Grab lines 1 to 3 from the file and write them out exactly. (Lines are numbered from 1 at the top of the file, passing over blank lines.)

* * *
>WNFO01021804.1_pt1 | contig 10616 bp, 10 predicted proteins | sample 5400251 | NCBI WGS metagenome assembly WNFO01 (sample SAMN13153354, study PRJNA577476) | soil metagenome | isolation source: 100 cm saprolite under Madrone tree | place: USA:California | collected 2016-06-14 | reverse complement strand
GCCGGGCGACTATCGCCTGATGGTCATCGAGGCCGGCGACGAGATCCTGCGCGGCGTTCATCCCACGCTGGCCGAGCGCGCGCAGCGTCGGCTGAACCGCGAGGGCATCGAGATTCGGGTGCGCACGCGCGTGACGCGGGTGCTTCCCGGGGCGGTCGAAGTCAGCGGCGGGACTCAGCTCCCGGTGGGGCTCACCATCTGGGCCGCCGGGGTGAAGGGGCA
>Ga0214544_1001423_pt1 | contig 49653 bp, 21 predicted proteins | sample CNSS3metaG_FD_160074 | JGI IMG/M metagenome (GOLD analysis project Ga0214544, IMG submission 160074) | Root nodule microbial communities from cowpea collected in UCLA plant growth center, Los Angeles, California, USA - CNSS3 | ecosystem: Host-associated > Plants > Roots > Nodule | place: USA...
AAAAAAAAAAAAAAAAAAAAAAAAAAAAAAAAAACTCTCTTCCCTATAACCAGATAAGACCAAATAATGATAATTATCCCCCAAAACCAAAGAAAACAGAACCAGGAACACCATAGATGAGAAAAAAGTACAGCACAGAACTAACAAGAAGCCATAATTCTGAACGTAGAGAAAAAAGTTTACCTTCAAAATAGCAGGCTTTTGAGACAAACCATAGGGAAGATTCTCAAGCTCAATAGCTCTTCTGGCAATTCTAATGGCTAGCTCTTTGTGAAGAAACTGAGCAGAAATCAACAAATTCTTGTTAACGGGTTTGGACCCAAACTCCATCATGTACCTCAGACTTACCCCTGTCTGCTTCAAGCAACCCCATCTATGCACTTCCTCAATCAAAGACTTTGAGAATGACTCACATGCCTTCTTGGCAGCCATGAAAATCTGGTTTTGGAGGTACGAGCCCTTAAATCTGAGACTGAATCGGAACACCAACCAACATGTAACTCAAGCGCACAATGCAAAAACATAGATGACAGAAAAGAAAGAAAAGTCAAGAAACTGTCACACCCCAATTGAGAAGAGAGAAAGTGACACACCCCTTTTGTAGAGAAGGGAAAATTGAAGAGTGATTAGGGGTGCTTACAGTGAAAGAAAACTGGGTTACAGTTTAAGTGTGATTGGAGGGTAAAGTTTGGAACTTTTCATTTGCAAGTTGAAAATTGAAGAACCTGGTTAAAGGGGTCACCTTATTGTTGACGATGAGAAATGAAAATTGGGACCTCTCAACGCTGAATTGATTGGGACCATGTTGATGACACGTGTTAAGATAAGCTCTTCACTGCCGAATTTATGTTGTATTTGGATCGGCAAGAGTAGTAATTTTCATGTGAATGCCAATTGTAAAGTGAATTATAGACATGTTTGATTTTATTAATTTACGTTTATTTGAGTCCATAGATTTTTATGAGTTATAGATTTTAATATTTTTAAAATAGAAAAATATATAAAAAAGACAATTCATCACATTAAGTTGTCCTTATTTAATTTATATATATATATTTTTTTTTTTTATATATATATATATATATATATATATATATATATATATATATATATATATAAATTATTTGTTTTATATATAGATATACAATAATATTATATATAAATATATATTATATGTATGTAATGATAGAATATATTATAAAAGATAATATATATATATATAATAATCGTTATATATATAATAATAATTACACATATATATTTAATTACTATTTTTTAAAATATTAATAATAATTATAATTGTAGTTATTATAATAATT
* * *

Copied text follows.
>WNFO01021804.1_pt1 | contig 10616 bp, 10 predicted proteins | sample 5400251 | NCBI WGS metagenome assembly WNFO01 (sample SAMN13153354, study PRJNA577476) | soil metagenome | isolation source: 100 cm saprolite under Madrone tree | place: USA:California | collected 2016-06-14 | reverse complement strand
GCCGGGCGACTATCGCCTGATGGTCATCGAGGCCGGCGACGAGATCCTGCGCGGCGTTCATCCCACGCTGGCCGAGCGCGCGCAGCGTCGGCTGAACCGCGAGGGCATCGAGATTCGGGTGCGCACGCGCGTGACGCGGGTGCTTCCCGGGGCGGTCGAAGTCAGCGGCGGGACTCAGCTCCCGGTGGGGCTCACCATCTGGGCCGCCGGGGTGAAGGGGCA
>Ga0214544_1001423_pt1 | contig 49653 bp, 21 predicted proteins | sample CNSS3metaG_FD_160074 | JGI IMG/M metagenome (GOLD analysis project Ga0214544, IMG submission 160074) | Root nodule microbial communities from cowpea collected in UCLA plant growth center, Los Angeles, California, USA - CNSS3 | ecosystem: Host-associated > Plants > Roots > Nodule | place: USA...